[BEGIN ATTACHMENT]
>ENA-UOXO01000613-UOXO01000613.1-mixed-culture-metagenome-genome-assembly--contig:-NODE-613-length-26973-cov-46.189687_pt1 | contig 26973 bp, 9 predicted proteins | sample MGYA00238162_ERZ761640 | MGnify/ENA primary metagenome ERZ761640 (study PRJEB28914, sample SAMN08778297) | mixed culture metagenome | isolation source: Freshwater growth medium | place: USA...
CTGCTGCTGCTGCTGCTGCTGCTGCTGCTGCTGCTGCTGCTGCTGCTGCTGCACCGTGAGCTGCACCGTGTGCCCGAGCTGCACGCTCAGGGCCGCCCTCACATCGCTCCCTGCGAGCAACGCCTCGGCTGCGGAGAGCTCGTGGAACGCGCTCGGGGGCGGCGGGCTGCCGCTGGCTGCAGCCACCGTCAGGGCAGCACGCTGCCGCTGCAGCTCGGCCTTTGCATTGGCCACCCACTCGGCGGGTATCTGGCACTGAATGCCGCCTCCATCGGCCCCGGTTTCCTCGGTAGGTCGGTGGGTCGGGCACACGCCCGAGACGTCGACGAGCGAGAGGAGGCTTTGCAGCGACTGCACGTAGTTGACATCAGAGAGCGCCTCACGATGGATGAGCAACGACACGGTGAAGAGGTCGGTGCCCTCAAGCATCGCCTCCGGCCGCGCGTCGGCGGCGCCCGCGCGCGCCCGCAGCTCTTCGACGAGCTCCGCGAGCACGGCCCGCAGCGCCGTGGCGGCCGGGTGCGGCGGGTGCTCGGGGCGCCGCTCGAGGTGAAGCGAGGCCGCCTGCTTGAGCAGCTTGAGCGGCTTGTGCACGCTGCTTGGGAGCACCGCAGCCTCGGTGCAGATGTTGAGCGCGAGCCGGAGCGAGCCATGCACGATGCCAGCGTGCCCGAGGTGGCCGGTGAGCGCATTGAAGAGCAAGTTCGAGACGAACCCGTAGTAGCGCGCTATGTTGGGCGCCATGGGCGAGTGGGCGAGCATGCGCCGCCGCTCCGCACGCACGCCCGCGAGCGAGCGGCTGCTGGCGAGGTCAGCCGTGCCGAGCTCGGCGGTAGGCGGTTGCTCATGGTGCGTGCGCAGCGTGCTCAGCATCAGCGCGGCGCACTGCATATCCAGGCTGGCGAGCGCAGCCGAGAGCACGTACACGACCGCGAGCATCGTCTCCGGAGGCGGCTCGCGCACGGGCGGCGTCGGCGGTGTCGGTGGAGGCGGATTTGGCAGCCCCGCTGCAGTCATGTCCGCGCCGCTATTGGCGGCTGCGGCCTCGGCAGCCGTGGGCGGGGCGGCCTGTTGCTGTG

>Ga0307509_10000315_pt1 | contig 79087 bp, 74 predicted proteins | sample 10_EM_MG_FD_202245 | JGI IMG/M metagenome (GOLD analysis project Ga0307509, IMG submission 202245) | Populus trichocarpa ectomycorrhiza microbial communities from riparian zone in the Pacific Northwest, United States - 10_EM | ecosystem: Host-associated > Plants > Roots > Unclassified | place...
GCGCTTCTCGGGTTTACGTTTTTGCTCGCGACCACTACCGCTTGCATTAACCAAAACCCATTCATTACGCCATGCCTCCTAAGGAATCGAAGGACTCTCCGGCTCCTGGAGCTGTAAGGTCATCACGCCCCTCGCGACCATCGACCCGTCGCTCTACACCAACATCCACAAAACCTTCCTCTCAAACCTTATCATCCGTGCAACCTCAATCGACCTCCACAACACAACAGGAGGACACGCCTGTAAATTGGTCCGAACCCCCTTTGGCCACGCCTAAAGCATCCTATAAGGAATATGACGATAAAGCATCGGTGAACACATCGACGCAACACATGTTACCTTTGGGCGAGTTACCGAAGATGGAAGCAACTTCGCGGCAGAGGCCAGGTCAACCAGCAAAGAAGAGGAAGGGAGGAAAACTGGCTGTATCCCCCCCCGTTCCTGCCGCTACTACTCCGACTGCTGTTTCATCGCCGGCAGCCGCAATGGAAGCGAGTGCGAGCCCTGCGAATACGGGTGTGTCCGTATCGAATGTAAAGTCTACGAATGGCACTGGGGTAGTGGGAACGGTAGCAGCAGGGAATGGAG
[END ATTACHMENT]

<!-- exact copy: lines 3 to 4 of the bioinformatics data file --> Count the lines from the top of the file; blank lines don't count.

>Ga0307509_10000315_pt1 | contig 79087 bp, 74 predicted proteins | sample 10_EM_MG_FD_202245 | JGI IMG/M metagenome (GOLD analysis project Ga0307509, IMG submission 202245) | Populus trichocarpa ectomycorrhiza microbial communities from riparian zone in the Pacific Northwest, United States - 10_EM | ecosystem: Host-associated > Plants > Roots > Unclassified | place...
GCGCTTCTCGGGTTTACGTTTTTGCTCGCGACCACTACCGCTTGCATTAACCAAAACCCATTCATTACGCCATGCCTCCTAAGGAATCGAAGGACTCTCCGGCTCCTGGAGCTGTAAGGTCATCACGCCCCTCGCGACCATCGACCCGTCGCTCTACACCAACATCCACAAAACCTTCCTCTCAAACCTTATCATCCGTGCAACCTCAATCGACCTCCACAACACAACAGGAGGACACGCCTGTAAATTGGTCCGAACCCCCTTTGGCCACGCCTAAAGCATCCTATAAGGAATATGACGATAAAGCATCGGTGAACACATCGACGCAACACATGTTACCTTTGGGCGAGTTACCGAAGATGGAAGCAACTTCGCGGCAGAGGCCAGGTCAACCAGCAAAGAAGAGGAAGGGAGGAAAACTGGCTGTATCCCCCCCCGTTCCTGCCGCTACTACTCCGACTGCTGTTTCATCGCCGGCAGCCGCAATGGAAGCGAGTGCGAGCCCTGCGAATACGGGTGTGTCCGTATCGAATGTAAAGTCTACGAATGGCACTGGGGTAGTGGGAACGGTAGCAGCAGGGAATGGAG